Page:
About Me

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I am a wife, a daughter, a sister, an aunt, a cousin & a best friend. I am a poet, a lawyer & a survivor. I've learned that God will give you a second chance.

Monday, May 26, 2014

Redefining Myself


When I was first diagnosed with breast cancer I was in denial, and yet I was overwhelmed with a sense of peace. I felt a protection that left me with a sense of calm that nothing was wrong; this was just something that I had to go through. I truly believe I was blessed with healing and health, and I thought that I wanted to share this as my story. But it never happened. As a result of wanting to share my story I started this blog.
Instead of sharing what I thought was my message of healing and hope, I have learned more about breast cancer. The fact is that one size does not fit all. I have learned the reality of my own diagnosis and realize that I am not off base in feeling blessed. And I have said “yes” to situations that I never imagined would come my way.
I have shared how I became involved with the Avon Foundation and the Avon Walk for Breast Cancer. This upcoming weekend I will walk in my fourth Walk. It has become a passion and a goal to walk in each city where the Walk is hosted. After this weekend I will have walked in half of them.
This year is especially meaningful for me because the Avon Foundation has committed to funding research projects that are specifically related to metastatic breast cancer. No, I have not been diagnosed with a recurrence or metastatic breast cancer. But my friend Linda is dying. And I have been part of her transportation team. I never imagined I would find myself in this place. The truth is that cancer kills.
Recently I have seen postings by people who offer a false hope. Their message is that God healed them through some miraculous diet and you, too, can be healed. These websites make me angry. It is not that I do not believe in God’s grace and healing touch. I do. But to tell someone that all they have to do is have enough faith, and they can be healed is false and misleading. Part of me wants to call them out as hacks on social media. However, that is not fair. They truly believe in their miracle, and I hope they are not disappointed in 15 to 20 years.
I now know that I do not want to be that person. I want to be realistic. The truth is I am fortunate. I was diagnosed with Stage I triple negative breast cancer, which is almost unheard of. I did not have a recurrence in 36-48 months. I have just passed my six years after treatment date. (My oncologist measures my progress based on when I finished treatment).
Mine is still a story of healing and hope. The hope I now share is the hope of God’s grace.



If you enjoy my blog and would like to follow me on Facebook, I can be found at The Reluctant Survivor. And on Twitter @relucsurvivor.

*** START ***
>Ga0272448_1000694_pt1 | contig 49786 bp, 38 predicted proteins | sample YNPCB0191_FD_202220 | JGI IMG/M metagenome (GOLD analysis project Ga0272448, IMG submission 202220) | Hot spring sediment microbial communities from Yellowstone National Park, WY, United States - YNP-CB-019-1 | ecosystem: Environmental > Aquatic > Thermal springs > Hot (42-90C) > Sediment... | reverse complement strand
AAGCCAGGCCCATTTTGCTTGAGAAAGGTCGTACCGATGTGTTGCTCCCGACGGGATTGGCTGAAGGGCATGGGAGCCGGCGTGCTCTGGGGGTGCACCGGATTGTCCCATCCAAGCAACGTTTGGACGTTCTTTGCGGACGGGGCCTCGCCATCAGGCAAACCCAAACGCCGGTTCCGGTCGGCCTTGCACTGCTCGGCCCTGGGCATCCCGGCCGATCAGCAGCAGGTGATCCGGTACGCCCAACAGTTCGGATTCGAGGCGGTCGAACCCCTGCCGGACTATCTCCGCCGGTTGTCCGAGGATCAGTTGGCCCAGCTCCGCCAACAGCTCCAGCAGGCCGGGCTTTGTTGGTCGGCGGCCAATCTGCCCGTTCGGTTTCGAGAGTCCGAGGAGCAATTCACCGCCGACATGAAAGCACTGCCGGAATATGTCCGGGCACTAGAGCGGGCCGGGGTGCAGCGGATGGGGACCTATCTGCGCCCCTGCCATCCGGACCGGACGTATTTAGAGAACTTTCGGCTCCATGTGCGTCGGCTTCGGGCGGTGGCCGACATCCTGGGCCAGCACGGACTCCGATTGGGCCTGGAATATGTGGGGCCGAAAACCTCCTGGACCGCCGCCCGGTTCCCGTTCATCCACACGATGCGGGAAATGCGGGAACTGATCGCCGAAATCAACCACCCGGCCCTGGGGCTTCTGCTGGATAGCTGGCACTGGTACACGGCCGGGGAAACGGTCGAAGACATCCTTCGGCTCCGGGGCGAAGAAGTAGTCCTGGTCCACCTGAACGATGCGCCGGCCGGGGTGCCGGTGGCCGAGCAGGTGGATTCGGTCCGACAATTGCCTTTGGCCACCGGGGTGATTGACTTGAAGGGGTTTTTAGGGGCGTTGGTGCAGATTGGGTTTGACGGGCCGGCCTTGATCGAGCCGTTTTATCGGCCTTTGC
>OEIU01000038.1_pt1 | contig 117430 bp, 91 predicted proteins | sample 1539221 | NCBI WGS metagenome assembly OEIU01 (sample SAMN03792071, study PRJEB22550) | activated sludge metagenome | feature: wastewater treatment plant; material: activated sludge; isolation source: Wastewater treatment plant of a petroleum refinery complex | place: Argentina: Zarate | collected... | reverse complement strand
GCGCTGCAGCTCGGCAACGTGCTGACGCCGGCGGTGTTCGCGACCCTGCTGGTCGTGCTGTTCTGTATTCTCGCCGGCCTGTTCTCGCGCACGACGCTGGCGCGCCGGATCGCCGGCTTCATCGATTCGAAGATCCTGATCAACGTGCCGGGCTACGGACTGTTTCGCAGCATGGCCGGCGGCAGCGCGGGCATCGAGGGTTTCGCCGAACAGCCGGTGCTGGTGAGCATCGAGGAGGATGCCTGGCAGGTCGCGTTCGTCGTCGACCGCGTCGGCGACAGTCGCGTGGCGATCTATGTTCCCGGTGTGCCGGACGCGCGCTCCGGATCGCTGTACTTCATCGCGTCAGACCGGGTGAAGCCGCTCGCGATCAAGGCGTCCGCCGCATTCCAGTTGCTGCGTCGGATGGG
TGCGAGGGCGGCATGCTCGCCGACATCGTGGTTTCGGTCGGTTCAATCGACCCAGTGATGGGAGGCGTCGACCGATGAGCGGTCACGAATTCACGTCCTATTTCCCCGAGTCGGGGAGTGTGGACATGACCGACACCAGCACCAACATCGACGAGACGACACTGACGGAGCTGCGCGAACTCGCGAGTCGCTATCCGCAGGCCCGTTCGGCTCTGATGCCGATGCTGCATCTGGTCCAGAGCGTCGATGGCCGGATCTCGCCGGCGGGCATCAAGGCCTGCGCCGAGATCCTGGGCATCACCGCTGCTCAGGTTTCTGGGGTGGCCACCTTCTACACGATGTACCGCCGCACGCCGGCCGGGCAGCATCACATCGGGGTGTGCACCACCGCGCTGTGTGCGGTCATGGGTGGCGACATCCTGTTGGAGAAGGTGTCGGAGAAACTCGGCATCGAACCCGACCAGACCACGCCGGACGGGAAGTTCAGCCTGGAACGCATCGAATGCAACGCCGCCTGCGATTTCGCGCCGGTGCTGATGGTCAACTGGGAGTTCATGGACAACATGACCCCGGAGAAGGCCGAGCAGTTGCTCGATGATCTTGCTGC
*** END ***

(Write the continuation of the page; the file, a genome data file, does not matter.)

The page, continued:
Thursday, May 1, 2014

Unfortunate Side Effects

Metastatic cancer kills. That is reality. That is the final truth. A diagnosis of metastatic disease means the end of life. Death is not a side effect. It is the end game. However, along the way, there are side effects that have nothing to do with chemotherapy or radiation or any of the other treatments for cancer. They are the side effects of living.

Living with metastatic cancer impacts everyone around you. It affects your doctors and nurses. No matter how many times they have watched other patients die, they give themselves to you with kindness and compassion. You can’t fake that kind of care or the gentleness in their voice as they deliver news you don’t want to hear.
It affects your co-workers. You may have made friends at work but now you need to resign or retire because your disease is too much for your job.
It affects your friends. No one wants to watch you die. You should live a long and healthy life so that you can go on doing all the things you love. Some friends will stay by your side and help during these troubled times. Others will send cards or call once in a while. Still others you may never see again, though they will show up at your Memorial Service.
Living will change your family. Those with whom you live will care for you to the best of their ability. Some will remain by your side. Others will choose a different path.
Most of all, living will affect your primary caregivers. Dying in front of their eyes will give them the chance to grieve and say “good-bye” while you are still here. But living, and loving, and letting them love you, that my friend, is the greatest gift of all. And not at all unfortunate.





If you enjoy my blog and would like to follow me on Facebook, I can be found at The Reluctant Survivor. And on Twitter @relucsurvivor.